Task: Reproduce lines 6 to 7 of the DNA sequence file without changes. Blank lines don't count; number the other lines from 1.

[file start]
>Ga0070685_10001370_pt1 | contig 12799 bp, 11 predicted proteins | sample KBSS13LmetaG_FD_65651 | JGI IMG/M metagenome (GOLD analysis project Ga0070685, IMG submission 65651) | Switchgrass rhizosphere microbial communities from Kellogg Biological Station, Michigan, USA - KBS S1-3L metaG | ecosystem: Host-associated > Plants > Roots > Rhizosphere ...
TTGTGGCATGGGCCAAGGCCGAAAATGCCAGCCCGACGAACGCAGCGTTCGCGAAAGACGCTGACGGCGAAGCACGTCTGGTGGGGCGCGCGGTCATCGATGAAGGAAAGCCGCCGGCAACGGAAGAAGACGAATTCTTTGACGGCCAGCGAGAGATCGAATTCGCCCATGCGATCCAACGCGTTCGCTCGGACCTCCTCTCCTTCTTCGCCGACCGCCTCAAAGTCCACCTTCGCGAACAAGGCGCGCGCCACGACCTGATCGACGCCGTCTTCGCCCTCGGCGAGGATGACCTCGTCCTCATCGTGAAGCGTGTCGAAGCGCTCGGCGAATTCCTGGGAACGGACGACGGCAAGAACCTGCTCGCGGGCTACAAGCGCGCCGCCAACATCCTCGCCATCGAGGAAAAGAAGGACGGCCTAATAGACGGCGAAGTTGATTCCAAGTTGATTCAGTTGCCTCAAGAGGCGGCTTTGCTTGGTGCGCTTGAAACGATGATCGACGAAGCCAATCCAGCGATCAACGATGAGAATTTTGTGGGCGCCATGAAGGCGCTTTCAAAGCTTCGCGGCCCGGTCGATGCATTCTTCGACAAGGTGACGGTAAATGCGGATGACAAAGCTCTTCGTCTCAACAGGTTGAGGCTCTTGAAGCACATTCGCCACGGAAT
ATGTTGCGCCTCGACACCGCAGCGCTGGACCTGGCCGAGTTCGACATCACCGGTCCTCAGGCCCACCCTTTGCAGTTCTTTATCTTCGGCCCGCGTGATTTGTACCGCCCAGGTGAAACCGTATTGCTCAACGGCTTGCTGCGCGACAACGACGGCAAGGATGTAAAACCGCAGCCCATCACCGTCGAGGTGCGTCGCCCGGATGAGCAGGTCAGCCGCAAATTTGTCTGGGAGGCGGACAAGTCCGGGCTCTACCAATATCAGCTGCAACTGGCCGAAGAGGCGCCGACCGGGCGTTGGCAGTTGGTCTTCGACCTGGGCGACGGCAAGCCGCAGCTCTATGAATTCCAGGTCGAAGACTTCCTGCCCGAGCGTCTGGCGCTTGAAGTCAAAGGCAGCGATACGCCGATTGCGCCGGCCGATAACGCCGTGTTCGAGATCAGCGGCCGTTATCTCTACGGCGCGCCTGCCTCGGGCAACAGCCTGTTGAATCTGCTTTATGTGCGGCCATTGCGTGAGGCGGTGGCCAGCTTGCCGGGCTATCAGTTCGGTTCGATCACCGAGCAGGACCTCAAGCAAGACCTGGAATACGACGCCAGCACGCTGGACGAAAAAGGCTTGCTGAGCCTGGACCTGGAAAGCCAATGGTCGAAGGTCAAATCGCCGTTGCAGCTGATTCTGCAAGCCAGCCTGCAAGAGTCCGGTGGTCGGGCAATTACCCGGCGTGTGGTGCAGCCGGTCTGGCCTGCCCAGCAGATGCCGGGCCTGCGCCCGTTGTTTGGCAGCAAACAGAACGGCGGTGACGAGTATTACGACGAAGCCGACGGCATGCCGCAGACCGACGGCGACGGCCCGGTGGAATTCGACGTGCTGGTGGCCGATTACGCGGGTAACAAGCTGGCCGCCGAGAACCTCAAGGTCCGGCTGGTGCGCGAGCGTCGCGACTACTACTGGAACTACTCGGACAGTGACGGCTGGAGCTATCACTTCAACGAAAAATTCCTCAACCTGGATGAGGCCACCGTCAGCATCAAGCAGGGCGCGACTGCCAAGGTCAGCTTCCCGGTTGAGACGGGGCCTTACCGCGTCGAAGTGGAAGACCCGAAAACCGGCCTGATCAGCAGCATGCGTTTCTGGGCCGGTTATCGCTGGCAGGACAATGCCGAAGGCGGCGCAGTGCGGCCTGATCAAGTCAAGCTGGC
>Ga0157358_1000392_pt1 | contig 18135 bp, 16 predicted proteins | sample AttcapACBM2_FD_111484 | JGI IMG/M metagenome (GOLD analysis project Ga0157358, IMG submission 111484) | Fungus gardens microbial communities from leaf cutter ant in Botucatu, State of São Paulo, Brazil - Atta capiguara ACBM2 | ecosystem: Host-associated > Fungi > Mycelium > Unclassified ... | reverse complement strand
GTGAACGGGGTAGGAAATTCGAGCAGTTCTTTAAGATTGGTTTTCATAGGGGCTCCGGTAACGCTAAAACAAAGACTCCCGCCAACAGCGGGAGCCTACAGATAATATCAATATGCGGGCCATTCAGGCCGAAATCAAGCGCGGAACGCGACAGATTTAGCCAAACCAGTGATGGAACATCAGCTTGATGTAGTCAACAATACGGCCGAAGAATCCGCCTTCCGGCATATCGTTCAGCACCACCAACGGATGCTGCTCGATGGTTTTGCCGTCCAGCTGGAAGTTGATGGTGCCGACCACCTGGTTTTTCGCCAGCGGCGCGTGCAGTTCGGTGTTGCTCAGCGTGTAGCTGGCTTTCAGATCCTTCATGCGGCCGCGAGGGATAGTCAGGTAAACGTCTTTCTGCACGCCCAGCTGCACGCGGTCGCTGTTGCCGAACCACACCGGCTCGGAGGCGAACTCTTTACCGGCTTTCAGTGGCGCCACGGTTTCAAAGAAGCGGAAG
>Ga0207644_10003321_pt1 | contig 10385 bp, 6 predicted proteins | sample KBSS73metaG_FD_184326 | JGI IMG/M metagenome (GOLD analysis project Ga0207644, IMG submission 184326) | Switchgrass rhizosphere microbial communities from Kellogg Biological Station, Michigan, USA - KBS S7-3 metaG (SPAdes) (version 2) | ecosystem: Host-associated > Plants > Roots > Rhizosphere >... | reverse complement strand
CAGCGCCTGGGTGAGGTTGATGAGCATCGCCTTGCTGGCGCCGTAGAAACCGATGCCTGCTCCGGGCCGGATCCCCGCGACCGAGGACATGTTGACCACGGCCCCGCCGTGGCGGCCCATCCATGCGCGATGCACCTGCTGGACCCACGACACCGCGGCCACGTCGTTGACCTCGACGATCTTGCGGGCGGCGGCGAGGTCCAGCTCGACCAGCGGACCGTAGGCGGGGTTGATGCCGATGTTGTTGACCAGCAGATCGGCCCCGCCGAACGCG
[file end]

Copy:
>Ga0207644_10003321_pt1 | contig 10385 bp, 6 predicted proteins | sample KBSS73metaG_FD_184326 | JGI IMG/M metagenome (GOLD analysis project Ga0207644, IMG submission 184326) | Switchgrass rhizosphere microbial communities from Kellogg Biological Station, Michigan, USA - KBS S7-3 metaG (SPAdes) (version 2) | ecosystem: Host-associated > Plants > Roots > Rhizosphere >... | reverse complement strand
CAGCGCCTGGGTGAGGTTGATGAGCATCGCCTTGCTGGCGCCGTAGAAACCGATGCCTGCTCCGGGCCGGATCCCCGCGACCGAGGACATGTTGACCACGGCCCCGCCGTGGCGGCCCATCCATGCGCGATGCACCTGCTGGACCCACGACACCGCGGCCACGTCGTTGACCTCGACGATCTTGCGGGCGGCGGCGAGGTCCAGCTCGACCAGCGGACCGTAGGCGGGGTTGATGCCGATGTTGTTGACCAGCAGATCGGCCCCGCCGAACGCG